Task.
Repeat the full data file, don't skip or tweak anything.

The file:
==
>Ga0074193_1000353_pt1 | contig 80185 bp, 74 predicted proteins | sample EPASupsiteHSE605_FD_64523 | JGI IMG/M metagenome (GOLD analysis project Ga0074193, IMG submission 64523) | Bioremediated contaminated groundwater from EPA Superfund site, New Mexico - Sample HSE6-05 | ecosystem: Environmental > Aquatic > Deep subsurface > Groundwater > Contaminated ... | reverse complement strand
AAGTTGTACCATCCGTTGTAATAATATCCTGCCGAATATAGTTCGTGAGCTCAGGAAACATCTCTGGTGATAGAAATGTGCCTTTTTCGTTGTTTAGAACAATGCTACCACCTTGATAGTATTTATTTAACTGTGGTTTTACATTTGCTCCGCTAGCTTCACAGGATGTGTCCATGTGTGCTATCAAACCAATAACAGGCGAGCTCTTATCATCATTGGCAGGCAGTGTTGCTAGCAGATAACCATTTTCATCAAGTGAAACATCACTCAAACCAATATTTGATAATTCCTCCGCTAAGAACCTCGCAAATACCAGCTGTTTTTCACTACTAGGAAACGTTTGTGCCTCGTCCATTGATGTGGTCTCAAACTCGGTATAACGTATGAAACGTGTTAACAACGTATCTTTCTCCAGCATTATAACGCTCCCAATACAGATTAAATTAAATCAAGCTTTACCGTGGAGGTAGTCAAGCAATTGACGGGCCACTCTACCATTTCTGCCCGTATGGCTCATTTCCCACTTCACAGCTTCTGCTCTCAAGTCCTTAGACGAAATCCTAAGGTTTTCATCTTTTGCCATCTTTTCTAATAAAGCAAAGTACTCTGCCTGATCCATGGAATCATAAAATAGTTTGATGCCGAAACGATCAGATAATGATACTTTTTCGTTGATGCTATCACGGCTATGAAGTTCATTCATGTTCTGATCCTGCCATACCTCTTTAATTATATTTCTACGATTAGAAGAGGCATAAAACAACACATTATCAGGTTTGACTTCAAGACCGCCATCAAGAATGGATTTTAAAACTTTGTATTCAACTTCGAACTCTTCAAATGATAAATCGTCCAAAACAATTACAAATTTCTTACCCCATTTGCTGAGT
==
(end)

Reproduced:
>Ga0074193_1000353_pt1 | contig 80185 bp, 74 predicted proteins | sample EPASupsiteHSE605_FD_64523 | JGI IMG/M metagenome (GOLD analysis project Ga0074193, IMG submission 64523) | Bioremediated contaminated groundwater from EPA Superfund site, New Mexico - Sample HSE6-05 | ecosystem: Environmental > Aquatic > Deep subsurface > Groundwater > Contaminated ... | reverse complement strand
AAGTTGTACCATCCGTTGTAATAATATCCTGCCGAATATAGTTCGTGAGCTCAGGAAACATCTCTGGTGATAGAAATGTGCCTTTTTCGTTGTTTAGAACAATGCTACCACCTTGATAGTATTTATTTAACTGTGGTTTTACATTTGCTCCGCTAGCTTCACAGGATGTGTCCATGTGTGCTATCAAACCAATAACAGGCGAGCTCTTATCATCATTGGCAGGCAGTGTTGCTAGCAGATAACCATTTTCATCAAGTGAAACATCACTCAAACCAATATTTGATAATTCCTCCGCTAAGAACCTCGCAAATACCAGCTGTTTTTCACTACTAGGAAACGTTTGTGCCTCGTCCATTGATGTGGTCTCAAACTCGGTATAACGTATGAAACGTGTTAACAACGTATCTTTCTCCAGCATTATAACGCTCCCAATACAGATTAAATTAAATCAAGCTTTACCGTGGAGGTAGTCAAGCAATTGACGGGCCACTCTACCATTTCTGCCCGTATGGCTCATTTCCCACTTCACAGCTTCTGCTCTCAAGTCCTTAGACGAAATCCTAAGGTTTTCATCTTTTGCCATCTTTTCTAATAAAGCAAAGTACTCTGCCTGATCCATGGAATCATAAAATAGTTTGATGCCGAAACGATCAGATAATGATACTTTTTCGTTGATGCTATCACGGCTATGAAGTTCATTCATGTTCTGATCCTGCCATACCTCTTTAATTATATTTCTACGATTAGAAGAGGCATAAAACAACACATTATCAGGTTTGACTTCAAGACCGCCATCAAGAATGGATTTTAAAACTTTGTATTCAACTTCGAACTCTTCAAATGATAAATCGTCCAAAACAATTACAAATTTCTTACCCCATTTGCTGAGT